From: brabuhr on
On Thu, Jun 17, 2010 at 2:48 PM, Rick DeNatale <rick.denatale(a)> wrote:
> On Thu, Jun 17, 2010 at 1:48 PM, Colin Bartlett <colinb2r(a)> wrote:
>> For some reason I'm reminded of the SAC chief who allegedly said that if
>> after a nuclear war there were two americans and one russian left "we win"
> That sounds like a line from a movie, maybe Dr. Strangelove?

General Thomas S. Power, commander of the Strategic Air Command,
interrupted Dr. Kaufmann two minutes into his four-hour briefing: "Why
do you want us to restrain ourselves?" Power bellowed, according to
people who recalled the episode to Pulitzer Prize-winning journalist
Fred Kaplan. "Restraint! Why are you so concerned with saving their
lives? The whole idea is to kill the bastards!"

After several more minutes of the briefing, Power finally said, "Look.
At the end of the war, if there are two Americans and one Russian, we

Dr. Kaufmann retorted: "Well, you'd better make sure that they're a
man and a woman."

“Why are you so concerned with saving their lives? The whole idea is
to kill the bastards. . . . Look. At the end of the war, if there are
two Americans and one Russian, we win!”[i] Everyone who knew Power
seems to have thought he was crazy.

Even the man he replaced as SAC commander, General Curtis LeMay,
regarded him as unstable—and everybody knew that LeMay himself was, as
Dr. Strangelove’s Group Captain Lionel Mandrake would have put it, “as
mad as a bloody March hare.” After LeMay left his command at SAC, he
became Vice Chief of Staff of the Air Force in 1957 and Chief of Staff
in 1961. He is most often remembered as a tireless advocate of an
all-out, nuclear first strike on the Soviet Union and its allies, and
as the most likely inspiration for General Buck Turgidson in
Strangelove. Either Power or LeMay might have served as a model for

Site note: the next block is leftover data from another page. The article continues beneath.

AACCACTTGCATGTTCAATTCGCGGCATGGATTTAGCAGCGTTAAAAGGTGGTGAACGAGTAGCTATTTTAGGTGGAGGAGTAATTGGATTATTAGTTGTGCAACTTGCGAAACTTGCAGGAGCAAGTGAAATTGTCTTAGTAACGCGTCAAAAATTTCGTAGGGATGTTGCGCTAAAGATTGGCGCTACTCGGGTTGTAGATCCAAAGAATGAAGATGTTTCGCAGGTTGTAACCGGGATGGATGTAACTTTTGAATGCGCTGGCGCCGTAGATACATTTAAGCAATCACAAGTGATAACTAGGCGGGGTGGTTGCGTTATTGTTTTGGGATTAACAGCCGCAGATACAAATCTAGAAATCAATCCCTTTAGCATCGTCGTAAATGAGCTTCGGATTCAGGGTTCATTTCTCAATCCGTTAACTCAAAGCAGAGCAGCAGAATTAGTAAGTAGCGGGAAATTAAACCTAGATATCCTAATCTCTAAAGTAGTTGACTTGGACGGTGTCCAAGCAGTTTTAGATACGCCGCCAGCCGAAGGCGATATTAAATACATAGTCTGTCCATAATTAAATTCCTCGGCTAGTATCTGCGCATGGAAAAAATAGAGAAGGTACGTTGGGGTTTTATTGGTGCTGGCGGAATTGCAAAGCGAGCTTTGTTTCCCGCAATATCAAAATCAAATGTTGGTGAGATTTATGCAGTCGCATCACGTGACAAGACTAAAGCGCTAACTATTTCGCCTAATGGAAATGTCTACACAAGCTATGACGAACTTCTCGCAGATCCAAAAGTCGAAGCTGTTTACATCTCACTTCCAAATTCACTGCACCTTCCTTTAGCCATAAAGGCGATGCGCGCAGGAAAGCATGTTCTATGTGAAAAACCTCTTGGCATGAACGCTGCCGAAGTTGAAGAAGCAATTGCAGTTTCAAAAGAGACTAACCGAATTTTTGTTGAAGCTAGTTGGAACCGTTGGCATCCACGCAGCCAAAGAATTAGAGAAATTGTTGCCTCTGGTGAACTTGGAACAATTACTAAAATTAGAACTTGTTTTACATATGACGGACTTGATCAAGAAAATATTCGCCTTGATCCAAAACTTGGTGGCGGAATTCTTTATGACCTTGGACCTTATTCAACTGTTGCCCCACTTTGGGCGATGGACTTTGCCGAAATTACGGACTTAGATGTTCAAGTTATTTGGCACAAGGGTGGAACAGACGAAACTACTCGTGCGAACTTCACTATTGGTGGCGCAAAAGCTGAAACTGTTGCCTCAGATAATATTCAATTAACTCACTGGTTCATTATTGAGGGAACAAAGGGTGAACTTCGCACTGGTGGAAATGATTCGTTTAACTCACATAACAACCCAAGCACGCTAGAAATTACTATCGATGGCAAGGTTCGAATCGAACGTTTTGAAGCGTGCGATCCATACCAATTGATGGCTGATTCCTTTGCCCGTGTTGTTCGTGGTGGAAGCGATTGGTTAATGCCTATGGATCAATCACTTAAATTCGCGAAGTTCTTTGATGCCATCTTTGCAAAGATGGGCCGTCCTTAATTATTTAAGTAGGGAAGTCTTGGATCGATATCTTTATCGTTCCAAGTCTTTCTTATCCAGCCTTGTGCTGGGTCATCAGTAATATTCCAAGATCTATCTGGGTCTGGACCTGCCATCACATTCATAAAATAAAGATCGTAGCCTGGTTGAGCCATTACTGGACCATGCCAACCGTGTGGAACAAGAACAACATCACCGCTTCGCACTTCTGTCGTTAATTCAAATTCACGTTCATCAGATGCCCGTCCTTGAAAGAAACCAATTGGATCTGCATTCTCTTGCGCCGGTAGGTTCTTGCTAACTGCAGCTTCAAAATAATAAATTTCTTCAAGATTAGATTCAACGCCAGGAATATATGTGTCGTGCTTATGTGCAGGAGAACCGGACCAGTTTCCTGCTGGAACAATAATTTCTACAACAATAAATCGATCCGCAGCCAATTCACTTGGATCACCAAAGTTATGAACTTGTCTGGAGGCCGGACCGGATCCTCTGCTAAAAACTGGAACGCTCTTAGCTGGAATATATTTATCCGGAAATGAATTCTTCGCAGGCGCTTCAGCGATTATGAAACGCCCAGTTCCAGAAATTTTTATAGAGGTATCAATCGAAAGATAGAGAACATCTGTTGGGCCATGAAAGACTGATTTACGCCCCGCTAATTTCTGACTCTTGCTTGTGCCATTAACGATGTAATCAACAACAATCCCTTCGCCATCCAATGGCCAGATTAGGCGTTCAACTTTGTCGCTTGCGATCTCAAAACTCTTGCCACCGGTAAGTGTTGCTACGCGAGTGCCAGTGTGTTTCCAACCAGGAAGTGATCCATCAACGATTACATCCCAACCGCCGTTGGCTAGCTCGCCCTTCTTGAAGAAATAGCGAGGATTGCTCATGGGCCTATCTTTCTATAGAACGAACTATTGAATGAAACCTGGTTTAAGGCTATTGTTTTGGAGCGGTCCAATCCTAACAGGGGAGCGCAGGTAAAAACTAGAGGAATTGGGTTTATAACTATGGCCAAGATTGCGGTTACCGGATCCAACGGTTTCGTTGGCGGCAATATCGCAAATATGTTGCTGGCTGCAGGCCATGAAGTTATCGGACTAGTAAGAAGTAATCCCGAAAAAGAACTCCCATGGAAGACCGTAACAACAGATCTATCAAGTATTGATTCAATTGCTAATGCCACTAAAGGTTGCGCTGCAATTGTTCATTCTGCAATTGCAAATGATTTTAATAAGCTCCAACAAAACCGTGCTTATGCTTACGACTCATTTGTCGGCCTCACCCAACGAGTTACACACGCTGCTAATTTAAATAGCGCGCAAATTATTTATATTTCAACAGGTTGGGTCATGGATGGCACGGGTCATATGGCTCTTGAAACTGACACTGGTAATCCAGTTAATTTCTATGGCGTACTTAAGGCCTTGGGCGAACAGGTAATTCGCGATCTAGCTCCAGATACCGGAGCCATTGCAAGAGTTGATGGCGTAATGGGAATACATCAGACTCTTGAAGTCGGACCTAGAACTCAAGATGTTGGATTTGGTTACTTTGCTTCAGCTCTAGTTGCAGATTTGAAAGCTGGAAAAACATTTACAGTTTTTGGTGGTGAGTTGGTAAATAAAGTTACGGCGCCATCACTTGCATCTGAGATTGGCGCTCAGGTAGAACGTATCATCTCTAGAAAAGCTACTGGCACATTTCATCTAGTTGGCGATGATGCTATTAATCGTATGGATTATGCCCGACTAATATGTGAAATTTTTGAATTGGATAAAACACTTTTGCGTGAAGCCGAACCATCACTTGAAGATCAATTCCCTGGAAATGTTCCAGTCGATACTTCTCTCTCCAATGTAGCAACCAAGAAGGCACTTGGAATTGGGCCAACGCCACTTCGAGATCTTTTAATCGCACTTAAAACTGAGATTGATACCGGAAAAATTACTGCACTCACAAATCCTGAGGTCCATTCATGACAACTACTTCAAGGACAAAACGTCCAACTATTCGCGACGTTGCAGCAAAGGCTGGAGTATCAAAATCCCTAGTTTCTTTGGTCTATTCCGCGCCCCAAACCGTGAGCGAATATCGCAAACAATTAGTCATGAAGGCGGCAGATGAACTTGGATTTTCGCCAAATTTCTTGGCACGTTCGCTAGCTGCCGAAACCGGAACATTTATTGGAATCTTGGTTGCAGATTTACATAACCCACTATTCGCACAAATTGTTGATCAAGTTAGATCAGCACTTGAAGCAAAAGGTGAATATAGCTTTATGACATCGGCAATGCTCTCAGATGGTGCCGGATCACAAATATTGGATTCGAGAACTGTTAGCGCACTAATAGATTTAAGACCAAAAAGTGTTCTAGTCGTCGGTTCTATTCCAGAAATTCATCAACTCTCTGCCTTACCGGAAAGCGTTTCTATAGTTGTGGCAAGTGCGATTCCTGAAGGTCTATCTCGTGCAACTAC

the Strangelove character General Jack D. Ripper, whose own nuclear
first strike on the Ruskies came straight out of the LeMay-Power

[i] Power as quoted in Fred Kaplan, The Wizards of Armageddon
(Stanford, Calif.: Stanford University Press, [1983] 1991), p. 246.

From: Robert Klemme on
On 17.06.2010 19:48, Colin Bartlett wrote:
> [Note: parts of this message were removed to make it a legal post.]
> On Thu, Jun 17, 2010 at 7:25 AM, Robert Klemme
> <shortcutter(a)>wrote:
>> On 16.06.2010 18:26, Rick DeNatale wrote:
>>> On Wed, Jun 16, 2010 at 10:05 AM, Josef 'Jupp' Schugt<jupp(a)>
>>> wrote:
>>>> NSA: National Security Agency, formerly known as No Such Agency (because
>>>> for many years its existence was not acknowledged by the U.S.
>>>> government). Their motto is supposed to be "never say anything".
>>> Now that you told him, you're going to have to shoot him.<G>
>> Me too, me too! :-)
> I was going to suggest (after seeing Rick DeNatale's post) that after
> shooting the questioner, Josef probably ought to shoot himself, but after
> seeing your post - were you suggesting that Josef should shoot you, or that
> you should shoot the questioner ? :)

> - it occurs to me that to be on the
> safe side maybe we should just shoot everybody including ourselves!

I agree. You go first. :-)



remember.guy do |as, often| as.you_can - without end
From: Robert Dober on
On Thu, Jun 17, 2010 at 8:48 PM, Rick DeNatale <rick.denatale(a)> wrote:
Rick we got a problem in the states we have to shoot ourselves 9 times
while here in france 7 times suffice. A classical I18N bug.

The best way to predict the future is to invent it.
-- Alan Kay

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